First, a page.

An investigation into the fifty-six Vinayakas in Banaras and their origins
This thesis investigates a unique and hitherto unresearched phenomenon in the sacred city of Banaras: the fifty-six Vinayakas. These Vinayakas are arranged throughout the city in seven notional concentric circles with eight directionally oriented images in each. The Vinayakas are fully documented for the first time: each one is photographed, drawn, described and analysed. Textual references are given for each and a methodology is developed for dating them into four periods over twelve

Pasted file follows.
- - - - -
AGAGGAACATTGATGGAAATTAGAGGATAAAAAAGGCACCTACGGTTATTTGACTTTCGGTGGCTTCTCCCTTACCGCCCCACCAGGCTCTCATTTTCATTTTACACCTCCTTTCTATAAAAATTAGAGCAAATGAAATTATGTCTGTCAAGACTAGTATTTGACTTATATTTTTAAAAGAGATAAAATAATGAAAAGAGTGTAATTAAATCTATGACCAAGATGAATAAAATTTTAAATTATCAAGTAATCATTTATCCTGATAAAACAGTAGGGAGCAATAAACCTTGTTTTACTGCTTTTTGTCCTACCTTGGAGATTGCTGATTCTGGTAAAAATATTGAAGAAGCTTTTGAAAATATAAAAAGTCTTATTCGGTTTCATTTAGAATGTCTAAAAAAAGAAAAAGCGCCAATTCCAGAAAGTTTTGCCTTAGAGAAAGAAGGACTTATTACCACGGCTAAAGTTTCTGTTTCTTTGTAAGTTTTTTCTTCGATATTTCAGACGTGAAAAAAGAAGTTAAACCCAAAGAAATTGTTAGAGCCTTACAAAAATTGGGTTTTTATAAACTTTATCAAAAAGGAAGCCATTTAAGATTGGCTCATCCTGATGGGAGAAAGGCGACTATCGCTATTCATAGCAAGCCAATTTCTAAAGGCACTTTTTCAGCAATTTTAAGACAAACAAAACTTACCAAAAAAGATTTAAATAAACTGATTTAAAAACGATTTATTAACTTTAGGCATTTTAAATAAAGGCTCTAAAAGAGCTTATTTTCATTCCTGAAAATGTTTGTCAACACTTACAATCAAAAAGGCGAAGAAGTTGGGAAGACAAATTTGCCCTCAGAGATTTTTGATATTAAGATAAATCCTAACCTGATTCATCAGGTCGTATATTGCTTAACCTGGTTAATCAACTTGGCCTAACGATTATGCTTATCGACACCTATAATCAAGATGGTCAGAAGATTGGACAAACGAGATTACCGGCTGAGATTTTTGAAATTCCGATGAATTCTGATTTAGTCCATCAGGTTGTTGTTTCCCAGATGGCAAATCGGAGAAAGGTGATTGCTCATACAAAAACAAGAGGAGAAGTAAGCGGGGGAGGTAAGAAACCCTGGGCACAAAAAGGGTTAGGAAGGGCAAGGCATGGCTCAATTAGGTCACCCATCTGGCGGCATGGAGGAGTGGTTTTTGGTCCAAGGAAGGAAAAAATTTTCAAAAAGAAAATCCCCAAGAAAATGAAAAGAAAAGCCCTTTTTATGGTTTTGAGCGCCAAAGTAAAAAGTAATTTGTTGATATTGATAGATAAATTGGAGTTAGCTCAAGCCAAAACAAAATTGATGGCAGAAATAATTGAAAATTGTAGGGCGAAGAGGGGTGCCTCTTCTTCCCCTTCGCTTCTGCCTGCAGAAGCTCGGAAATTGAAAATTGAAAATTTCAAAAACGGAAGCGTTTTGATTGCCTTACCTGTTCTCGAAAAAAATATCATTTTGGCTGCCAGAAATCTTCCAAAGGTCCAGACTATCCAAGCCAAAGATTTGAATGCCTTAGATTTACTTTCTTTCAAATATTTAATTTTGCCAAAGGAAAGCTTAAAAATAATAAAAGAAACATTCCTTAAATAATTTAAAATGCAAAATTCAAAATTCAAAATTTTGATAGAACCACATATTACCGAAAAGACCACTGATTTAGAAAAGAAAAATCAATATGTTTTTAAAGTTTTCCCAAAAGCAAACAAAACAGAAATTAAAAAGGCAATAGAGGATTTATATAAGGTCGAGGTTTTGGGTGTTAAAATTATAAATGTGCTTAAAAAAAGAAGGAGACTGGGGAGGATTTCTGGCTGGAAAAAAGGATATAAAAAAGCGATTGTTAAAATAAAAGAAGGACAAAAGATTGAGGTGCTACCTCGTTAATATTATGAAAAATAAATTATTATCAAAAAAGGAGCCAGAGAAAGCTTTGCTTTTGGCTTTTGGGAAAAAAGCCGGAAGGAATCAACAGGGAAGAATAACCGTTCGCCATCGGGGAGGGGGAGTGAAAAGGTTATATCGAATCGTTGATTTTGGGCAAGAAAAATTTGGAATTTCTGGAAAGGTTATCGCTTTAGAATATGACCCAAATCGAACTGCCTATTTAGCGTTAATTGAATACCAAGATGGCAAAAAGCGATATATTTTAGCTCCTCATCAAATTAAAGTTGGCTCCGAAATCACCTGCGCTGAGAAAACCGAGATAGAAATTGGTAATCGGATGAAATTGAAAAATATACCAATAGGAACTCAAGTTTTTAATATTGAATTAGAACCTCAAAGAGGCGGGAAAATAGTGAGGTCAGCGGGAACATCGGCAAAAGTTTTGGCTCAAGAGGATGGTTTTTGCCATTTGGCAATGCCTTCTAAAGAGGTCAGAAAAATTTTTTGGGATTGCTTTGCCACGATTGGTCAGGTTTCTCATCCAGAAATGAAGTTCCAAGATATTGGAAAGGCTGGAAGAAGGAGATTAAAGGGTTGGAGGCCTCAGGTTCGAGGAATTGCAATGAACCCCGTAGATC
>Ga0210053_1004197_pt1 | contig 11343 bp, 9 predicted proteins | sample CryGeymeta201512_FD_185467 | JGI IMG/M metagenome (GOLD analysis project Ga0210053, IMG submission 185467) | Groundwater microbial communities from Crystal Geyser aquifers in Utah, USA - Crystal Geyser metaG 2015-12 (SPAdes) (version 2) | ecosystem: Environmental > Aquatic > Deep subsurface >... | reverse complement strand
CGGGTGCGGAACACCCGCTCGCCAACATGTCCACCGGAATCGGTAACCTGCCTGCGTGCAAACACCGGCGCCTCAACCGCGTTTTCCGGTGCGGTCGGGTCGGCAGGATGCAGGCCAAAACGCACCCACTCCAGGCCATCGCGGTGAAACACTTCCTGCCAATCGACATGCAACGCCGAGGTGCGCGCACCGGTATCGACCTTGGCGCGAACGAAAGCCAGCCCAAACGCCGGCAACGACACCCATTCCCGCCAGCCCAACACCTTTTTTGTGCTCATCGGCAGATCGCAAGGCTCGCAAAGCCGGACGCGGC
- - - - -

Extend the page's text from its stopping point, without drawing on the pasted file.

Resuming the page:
... er twelve centuries. The grouping is situated within the evolution of the city, within the religious history of the origins and development of Ganesha, the textual and scriptural history of Banaras, and symbolically and ritually within the concept of the mandala. The Mahatmya in which they are first described, the Kasi Khanda, is dated and analysed. The text, which establishes the Lordship of Visvanatha, relates the religious history of Banaras chronologically through a series of myths which simultaneously effect the cosmologisation of Kasi. The concept of the mandala is examined and it is found that although the Vinayakas meet all the criteria of a physical mandala they are not themselves a mandala. The only mandala is Kasi itself which the Vinayakas mark out and protect. The origin of the Vinayakas is investigated and the dynasty and ruler responsible for their installation is putatively identified. Because the establishment of the Vinayakas is effectively the introduction of the concept of Kasi as a complete microcosm and the beginning of the process of its cosmologisation, the dating of the group of Vinayakas permits the dating of a major chapter in the religious history of north India.